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Software verification, validation, and evaluation (VV&E) testing techniques are critical elements for ensuring that there are useful software products at the end of the life cycle. There are a number of VV&E techniques, but this paper shall review three approaches.
All quality assurance engineers must conduct VV& E in order to ensure that software products meet their requirements (ASCEM, 2010, pp. 10 -14). This test should establish the correctness, completeness, and consistency of the product throughout its life cycle. The software should have a high quality in order to facilitate product development. In most cases, bad requirements are not simple to verify in software development. In addition, different engineers may interpret software requirements differently. Still, the unwanted requirement may lead to failure to implement the desired functions in software. Hence, determining these challenges during software development is critical for effective flow during simulation in the life cycles.
This is a formal process that must show software will not cause defects once installed in a system. All engineers must insist on formal methods of software requirements in order to ensure that they meet the required standards. Testing and verification may involve either external or internal people. These engineers must establish that all modules of the software product are compatible, meet standards, and satisfy design specifications. ASTM notes that “build tests typically test nominal values, but the team may also want to test anomalous events to ascertain if the appropriate error-handling paths and message dialogs were used” (ASCEM, 2010, p. 13). Engineers may conduct further tests they deem necessary in order to detect any anomalies in the product.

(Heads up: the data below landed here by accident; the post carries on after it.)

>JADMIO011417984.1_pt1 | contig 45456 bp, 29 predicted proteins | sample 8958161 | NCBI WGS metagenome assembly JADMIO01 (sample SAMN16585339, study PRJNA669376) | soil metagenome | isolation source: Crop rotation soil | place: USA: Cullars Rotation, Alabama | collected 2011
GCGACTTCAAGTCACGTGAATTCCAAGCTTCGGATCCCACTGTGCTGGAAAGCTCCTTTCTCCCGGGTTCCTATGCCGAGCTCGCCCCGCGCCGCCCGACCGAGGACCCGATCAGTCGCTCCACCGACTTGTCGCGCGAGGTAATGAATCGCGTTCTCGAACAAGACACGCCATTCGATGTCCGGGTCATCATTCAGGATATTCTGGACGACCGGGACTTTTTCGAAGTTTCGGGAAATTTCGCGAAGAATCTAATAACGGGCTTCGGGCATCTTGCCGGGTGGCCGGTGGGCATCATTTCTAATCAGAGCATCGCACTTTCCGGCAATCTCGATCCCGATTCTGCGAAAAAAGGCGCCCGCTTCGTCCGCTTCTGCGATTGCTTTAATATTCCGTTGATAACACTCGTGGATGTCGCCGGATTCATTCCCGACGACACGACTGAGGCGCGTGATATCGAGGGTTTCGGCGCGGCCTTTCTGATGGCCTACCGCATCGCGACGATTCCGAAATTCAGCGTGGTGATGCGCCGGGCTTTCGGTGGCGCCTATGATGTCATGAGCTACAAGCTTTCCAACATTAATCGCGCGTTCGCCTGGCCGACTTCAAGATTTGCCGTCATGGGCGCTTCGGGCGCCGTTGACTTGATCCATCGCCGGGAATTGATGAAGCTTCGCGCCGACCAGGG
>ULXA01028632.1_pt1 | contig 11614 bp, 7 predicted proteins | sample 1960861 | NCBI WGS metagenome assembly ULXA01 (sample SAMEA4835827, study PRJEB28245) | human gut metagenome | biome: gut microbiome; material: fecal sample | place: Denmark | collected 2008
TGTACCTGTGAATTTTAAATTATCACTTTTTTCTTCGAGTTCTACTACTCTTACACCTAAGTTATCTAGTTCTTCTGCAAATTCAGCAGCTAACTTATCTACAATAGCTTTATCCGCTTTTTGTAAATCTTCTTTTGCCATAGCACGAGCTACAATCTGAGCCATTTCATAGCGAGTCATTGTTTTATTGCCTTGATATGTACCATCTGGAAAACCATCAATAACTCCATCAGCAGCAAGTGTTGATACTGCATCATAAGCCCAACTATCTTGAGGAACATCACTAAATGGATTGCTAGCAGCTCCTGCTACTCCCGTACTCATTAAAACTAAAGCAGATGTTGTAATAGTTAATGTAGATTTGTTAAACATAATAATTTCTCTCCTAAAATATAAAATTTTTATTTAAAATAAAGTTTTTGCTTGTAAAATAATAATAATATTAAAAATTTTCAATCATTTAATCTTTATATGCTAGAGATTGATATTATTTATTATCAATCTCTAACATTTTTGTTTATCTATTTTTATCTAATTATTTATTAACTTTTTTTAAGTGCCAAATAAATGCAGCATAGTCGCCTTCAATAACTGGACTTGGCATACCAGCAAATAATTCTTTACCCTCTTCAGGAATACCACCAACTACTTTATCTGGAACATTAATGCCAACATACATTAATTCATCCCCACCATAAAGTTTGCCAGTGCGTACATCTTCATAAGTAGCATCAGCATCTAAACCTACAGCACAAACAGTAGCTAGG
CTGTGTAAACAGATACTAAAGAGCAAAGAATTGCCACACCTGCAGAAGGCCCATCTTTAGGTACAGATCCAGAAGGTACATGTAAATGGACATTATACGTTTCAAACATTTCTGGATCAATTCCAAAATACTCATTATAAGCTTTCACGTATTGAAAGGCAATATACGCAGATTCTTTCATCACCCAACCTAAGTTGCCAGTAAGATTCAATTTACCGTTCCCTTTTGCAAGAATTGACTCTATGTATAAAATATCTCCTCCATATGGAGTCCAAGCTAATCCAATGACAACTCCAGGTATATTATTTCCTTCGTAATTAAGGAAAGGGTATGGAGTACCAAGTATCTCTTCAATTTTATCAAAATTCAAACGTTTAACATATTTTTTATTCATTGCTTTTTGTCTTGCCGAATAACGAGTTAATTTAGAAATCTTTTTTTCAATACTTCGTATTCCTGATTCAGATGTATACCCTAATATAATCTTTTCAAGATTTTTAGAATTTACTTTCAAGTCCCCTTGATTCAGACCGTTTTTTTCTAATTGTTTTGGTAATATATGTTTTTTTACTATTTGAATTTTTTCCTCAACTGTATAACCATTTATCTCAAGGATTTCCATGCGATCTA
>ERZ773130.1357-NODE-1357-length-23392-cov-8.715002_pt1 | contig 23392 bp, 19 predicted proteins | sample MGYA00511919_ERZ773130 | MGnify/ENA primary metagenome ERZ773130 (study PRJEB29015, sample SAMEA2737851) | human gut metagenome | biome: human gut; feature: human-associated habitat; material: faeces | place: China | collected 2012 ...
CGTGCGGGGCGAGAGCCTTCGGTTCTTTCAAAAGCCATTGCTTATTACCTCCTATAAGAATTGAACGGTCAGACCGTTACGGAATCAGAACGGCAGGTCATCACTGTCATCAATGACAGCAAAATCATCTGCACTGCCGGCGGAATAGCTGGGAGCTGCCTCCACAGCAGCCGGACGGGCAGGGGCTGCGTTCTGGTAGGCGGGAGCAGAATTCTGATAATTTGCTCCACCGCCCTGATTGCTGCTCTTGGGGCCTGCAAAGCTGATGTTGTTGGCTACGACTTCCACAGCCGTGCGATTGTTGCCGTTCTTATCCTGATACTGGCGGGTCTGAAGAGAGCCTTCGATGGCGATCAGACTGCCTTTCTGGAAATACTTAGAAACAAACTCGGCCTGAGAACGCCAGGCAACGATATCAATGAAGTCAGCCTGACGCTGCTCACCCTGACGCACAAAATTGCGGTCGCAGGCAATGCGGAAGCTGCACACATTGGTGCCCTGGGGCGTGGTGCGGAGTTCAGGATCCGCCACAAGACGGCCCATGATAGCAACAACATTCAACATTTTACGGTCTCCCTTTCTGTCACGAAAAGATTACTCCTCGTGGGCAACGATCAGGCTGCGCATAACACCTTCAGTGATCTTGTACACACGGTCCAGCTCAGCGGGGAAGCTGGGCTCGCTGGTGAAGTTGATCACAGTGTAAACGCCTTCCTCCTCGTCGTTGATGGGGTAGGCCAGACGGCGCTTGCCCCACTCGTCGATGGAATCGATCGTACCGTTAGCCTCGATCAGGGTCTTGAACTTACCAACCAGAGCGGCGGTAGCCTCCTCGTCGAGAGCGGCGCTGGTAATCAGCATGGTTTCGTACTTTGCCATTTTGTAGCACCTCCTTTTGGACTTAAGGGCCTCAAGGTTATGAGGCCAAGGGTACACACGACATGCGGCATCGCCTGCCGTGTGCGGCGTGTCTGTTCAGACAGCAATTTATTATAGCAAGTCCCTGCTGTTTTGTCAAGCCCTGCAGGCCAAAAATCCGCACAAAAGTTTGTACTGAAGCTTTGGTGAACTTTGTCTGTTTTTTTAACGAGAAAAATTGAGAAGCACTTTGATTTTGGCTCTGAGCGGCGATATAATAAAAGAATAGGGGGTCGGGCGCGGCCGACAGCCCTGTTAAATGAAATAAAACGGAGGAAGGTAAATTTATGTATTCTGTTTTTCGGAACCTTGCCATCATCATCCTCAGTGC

This VV&E technique focuses on the human factor with regard to the use of the product. This is necessary to ensure that the product works well in a user environment and reflects the standard features it should. These may include access, menu format, fonts, color, and troubleshooting among others. This testing complements the subsequent testing when the product is deployed for use among the user community. It acts as an exhaustive testing technique for the user community (Adrion, Branstad and Cherniavsky, 1982, pp. 159 -192).